A Saudi prince has been revealed to be the buyer of Leonardo da Vinci's "Salvator Mundi," for which he spent $450.3 million. Had he given the money to the poor, as the subject of the painting instructed another rich man, he could have restored eyesight to nine million people, or enabled 13 million families to grow 50% more food.

  4.  An inside view of the 'AknRobotics' Anadolu Agency/Getty Images

    Two Myths About Automation

    While many people believe that technological progress and job destruction are accelerating dramatically, there is no evidence of either trend. In reality, total factor productivity, the best summary measure of the pace of technical change, has been stagnating since 2005 in the US and across the advanced-country world.

  5. A student shows a combo pictures of three dictators, Austrian born Hitler, Castro and Stalin with Viktor Orban Attila Kisbenedek/Getty Images

    The Hungarian Government’s Failed Campaign of Lies

    The Hungarian government has released the results of its "national consultation" on what it calls the "Soros Plan" to flood the country with Muslim migrants and refugees. But no such plan exists, only a taxpayer-funded propaganda campaign to help a corrupt administration deflect attention from its failure to fulfill Hungarians’ aspirations.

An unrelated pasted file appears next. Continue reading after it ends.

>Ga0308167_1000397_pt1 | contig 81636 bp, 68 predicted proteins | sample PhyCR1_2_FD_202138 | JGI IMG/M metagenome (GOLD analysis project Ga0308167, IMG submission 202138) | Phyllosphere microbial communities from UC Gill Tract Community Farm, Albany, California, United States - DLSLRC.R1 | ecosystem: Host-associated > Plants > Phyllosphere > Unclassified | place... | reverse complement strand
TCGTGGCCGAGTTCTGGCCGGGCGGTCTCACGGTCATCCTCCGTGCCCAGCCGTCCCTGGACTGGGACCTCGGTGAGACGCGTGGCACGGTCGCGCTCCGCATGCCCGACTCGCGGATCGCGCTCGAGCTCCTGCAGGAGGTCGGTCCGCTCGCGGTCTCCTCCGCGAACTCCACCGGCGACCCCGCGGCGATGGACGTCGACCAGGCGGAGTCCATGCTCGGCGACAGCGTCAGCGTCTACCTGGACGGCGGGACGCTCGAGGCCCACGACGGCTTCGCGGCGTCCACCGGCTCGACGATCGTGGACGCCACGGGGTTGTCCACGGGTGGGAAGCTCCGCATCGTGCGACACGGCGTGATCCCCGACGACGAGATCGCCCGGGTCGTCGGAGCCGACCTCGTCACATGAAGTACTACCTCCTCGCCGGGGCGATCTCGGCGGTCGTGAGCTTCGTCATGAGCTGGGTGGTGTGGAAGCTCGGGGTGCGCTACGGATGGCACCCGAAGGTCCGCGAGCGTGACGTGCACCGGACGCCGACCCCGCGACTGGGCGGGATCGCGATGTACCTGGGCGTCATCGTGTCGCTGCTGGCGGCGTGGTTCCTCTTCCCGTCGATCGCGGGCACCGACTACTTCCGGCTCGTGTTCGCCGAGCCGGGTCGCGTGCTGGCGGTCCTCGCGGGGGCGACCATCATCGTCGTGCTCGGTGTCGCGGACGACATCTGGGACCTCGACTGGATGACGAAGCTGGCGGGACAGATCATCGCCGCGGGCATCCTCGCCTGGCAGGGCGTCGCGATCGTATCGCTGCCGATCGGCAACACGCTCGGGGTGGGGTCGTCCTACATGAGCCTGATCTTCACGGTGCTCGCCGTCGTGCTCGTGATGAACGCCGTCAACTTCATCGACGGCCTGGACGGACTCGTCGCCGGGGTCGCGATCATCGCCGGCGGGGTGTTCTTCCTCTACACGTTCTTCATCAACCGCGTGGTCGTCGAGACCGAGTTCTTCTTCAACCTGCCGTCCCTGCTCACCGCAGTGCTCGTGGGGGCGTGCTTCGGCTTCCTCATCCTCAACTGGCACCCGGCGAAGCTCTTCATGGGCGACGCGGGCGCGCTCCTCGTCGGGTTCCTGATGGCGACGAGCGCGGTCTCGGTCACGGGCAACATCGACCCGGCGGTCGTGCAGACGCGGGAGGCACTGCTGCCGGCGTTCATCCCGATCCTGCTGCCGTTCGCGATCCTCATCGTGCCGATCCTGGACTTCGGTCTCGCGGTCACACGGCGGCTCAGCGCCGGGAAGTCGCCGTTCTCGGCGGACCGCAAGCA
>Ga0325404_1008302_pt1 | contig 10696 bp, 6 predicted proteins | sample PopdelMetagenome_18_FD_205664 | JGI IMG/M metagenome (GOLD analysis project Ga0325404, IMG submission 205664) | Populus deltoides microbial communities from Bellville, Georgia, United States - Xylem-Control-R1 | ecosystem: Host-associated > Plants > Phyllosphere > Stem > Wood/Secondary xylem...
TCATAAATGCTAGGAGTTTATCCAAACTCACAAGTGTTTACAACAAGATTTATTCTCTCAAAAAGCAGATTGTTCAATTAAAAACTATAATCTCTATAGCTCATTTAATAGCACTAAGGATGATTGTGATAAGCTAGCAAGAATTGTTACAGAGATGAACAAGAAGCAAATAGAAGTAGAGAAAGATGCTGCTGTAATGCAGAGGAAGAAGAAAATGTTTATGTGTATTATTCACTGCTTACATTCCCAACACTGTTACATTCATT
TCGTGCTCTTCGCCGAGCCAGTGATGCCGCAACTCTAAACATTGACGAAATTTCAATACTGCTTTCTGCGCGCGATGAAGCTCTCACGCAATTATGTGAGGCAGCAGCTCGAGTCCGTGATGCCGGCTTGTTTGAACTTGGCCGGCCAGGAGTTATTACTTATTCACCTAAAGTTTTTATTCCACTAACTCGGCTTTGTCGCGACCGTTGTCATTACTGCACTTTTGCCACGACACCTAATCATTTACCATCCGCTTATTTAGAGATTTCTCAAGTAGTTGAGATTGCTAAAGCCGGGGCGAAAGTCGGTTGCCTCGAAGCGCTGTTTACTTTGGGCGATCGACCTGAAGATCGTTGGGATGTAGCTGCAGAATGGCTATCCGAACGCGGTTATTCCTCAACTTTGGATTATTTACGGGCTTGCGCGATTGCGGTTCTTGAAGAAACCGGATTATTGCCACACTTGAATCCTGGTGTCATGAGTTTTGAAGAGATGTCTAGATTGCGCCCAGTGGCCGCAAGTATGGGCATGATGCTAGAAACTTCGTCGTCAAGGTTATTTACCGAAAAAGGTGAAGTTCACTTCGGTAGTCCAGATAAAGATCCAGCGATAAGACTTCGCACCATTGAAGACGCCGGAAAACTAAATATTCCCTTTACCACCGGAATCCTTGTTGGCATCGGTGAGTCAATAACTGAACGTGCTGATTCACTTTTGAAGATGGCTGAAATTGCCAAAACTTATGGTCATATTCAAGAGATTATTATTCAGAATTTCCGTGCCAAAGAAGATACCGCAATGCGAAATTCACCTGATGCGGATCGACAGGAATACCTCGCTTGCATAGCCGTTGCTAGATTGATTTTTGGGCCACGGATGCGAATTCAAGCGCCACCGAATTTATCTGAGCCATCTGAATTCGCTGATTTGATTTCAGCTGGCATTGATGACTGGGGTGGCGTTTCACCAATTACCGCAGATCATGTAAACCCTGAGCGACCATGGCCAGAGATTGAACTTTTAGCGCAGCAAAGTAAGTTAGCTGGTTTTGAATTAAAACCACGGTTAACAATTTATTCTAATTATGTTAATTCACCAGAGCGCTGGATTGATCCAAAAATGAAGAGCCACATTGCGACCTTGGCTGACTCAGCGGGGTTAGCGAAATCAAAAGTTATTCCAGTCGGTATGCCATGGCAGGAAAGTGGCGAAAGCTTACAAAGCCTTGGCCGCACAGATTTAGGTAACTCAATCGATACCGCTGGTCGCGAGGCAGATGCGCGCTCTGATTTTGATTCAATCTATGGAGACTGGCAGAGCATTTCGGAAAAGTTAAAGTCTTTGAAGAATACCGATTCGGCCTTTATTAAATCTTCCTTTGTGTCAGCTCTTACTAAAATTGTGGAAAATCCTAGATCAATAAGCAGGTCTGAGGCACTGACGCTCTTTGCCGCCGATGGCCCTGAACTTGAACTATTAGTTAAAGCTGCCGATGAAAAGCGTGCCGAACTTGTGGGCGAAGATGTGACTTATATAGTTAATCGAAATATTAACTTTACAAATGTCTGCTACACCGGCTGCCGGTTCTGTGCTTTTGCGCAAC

6. Project Syndicate

    DEBATE: Should the Eurozone Impose Fiscal Union?

    French President Emmanuel Macron wants European leaders to appoint a eurozone finance minister as a way to ensure the single currency's long-term viability. But would it work, and, more fundamentally, is it necessary?

  7. The Year Ahead 2018

    The world’s leading thinkers and policymakers examine what’s come apart in the past year, and anticipate what will define the year ahead.

    Order now